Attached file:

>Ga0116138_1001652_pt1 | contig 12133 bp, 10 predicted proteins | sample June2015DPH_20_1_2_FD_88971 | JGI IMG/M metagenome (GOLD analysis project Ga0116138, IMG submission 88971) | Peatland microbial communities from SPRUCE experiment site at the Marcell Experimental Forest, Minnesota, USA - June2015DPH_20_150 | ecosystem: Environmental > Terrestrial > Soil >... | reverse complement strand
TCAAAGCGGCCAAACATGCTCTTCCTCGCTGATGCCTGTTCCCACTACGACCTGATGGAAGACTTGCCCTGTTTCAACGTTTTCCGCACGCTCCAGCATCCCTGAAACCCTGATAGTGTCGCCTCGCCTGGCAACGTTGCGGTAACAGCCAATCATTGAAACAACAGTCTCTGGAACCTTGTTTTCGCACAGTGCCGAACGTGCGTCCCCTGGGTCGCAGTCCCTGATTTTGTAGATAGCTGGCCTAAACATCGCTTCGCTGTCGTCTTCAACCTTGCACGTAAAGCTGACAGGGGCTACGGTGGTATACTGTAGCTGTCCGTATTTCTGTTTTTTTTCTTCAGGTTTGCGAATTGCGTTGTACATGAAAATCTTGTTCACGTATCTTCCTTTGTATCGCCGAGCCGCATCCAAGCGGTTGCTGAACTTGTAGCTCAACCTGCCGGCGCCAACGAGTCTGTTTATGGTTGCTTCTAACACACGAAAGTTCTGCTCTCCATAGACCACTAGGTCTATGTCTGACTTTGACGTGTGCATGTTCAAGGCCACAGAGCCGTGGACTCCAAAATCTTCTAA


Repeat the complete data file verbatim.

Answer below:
>Ga0116138_1001652_pt1 | contig 12133 bp, 10 predicted proteins | sample June2015DPH_20_1_2_FD_88971 | JGI IMG/M metagenome (GOLD analysis project Ga0116138, IMG submission 88971) | Peatland microbial communities from SPRUCE experiment site at the Marcell Experimental Forest, Minnesota, USA - June2015DPH_20_150 | ecosystem: Environmental > Terrestrial > Soil >... | reverse complement strand
TCAAAGCGGCCAAACATGCTCTTCCTCGCTGATGCCTGTTCCCACTACGACCTGATGGAAGACTTGCCCTGTTTCAACGTTTTCCGCACGCTCCAGCATCCCTGAAACCCTGATAGTGTCGCCTCGCCTGGCAACGTTGCGGTAACAGCCAATCATTGAAACAACAGTCTCTGGAACCTTGTTTTCGCACAGTGCCGAACGTGCGTCCCCTGGGTCGCAGTCCCTGATTTTGTAGATAGCTGGCCTAAACATCGCTTCGCTGTCGTCTTCAACCTTGCACGTAAAGCTGACAGGGGCTACGGTGGTATACTGTAGCTGTCCGTATTTCTGTTTTTTTTCTTCAGGTTTGCGAATTGCGTTGTACATGAAAATCTTGTTCACGTATCTTCCTTTGTATCGCCGAGCCGCATCCAAGCGGTTGCTGAACTTGTAGCTCAACCTGCCGGCGCCAACGAGTCTGTTTATGGTTGCTTCTAACACACGAAAGTTCTGCTCTCCATAGACCACTAGGTCTATGTCTGACTTTGACGTGTGCATGTTCAAGGCCACAGAGCCGTGGACTCCAAAATCTTCTAA